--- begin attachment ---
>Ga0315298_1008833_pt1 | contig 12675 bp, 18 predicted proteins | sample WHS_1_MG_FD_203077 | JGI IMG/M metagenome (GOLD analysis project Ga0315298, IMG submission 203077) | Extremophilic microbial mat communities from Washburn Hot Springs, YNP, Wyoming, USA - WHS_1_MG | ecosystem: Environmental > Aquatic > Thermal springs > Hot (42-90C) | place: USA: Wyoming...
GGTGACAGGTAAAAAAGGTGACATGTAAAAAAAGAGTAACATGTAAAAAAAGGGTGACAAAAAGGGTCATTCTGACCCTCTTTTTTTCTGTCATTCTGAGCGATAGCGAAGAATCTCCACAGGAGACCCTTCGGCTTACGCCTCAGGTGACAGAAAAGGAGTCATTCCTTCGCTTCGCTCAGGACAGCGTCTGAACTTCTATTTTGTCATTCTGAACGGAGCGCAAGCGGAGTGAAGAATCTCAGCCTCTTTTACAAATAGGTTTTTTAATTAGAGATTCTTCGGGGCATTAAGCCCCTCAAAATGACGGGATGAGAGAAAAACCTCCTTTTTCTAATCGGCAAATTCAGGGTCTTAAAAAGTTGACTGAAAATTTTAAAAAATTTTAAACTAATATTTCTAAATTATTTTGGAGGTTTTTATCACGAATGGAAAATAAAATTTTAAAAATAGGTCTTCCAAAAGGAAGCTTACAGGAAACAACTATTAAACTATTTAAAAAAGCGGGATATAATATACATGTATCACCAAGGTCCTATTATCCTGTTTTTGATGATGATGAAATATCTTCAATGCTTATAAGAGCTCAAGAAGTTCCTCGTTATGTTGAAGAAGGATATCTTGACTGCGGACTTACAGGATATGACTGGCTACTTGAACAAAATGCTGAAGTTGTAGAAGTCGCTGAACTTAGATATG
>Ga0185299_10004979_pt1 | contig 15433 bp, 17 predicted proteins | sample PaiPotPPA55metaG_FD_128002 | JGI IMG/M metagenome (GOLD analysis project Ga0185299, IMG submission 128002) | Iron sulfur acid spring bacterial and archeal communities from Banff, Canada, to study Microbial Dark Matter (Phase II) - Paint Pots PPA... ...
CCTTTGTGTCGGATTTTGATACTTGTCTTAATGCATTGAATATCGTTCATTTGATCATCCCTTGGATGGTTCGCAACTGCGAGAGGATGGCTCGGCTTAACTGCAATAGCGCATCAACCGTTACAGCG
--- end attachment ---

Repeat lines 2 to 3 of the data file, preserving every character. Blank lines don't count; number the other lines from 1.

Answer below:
GGTGACAGGTAAAAAAGGTGACATGTAAAAAAAGAGTAACATGTAAAAAAAGGGTGACAAAAAGGGTCATTCTGACCCTCTTTTTTTCTGTCATTCTGAGCGATAGCGAAGAATCTCCACAGGAGACCCTTCGGCTTACGCCTCAGGTGACAGAAAAGGAGTCATTCCTTCGCTTCGCTCAGGACAGCGTCTGAACTTCTATTTTGTCATTCTGAACGGAGCGCAAGCGGAGTGAAGAATCTCAGCCTCTTTTACAAATAGGTTTTTTAATTAGAGATTCTTCGGGGCATTAAGCCCCTCAAAATGACGGGATGAGAGAAAAACCTCCTTTTTCTAATCGGCAAATTCAGGGTCTTAAAAAGTTGACTGAAAATTTTAAAAAATTTTAAACTAATATTTCTAAATTATTTTGGAGGTTTTTATCACGAATGGAAAATAAAATTTTAAAAATAGGTCTTCCAAAAGGAAGCTTACAGGAAACAACTATTAAACTATTTAAAAAAGCGGGATATAATATACATGTATCACCAAGGTCCTATTATCCTGTTTTTGATGATGATGAAATATCTTCAATGCTTATAAGAGCTCAAGAAGTTCCTCGTTATGTTGAAGAAGGATATCTTGACTGCGGACTTACAGGATATGACTGGCTACTTGAACAAAATGCTGAAGTTGTAGAAGTCGCTGAACTTAGATATG
>Ga0185299_10004979_pt1 | contig 15433 bp, 17 predicted proteins | sample PaiPotPPA55metaG_FD_128002 | JGI IMG/M metagenome (GOLD analysis project Ga0185299, IMG submission 128002) | Iron sulfur acid spring bacterial and archeal communities from Banff, Canada, to study Microbial Dark Matter (Phase II) - Paint Pots PPA... ...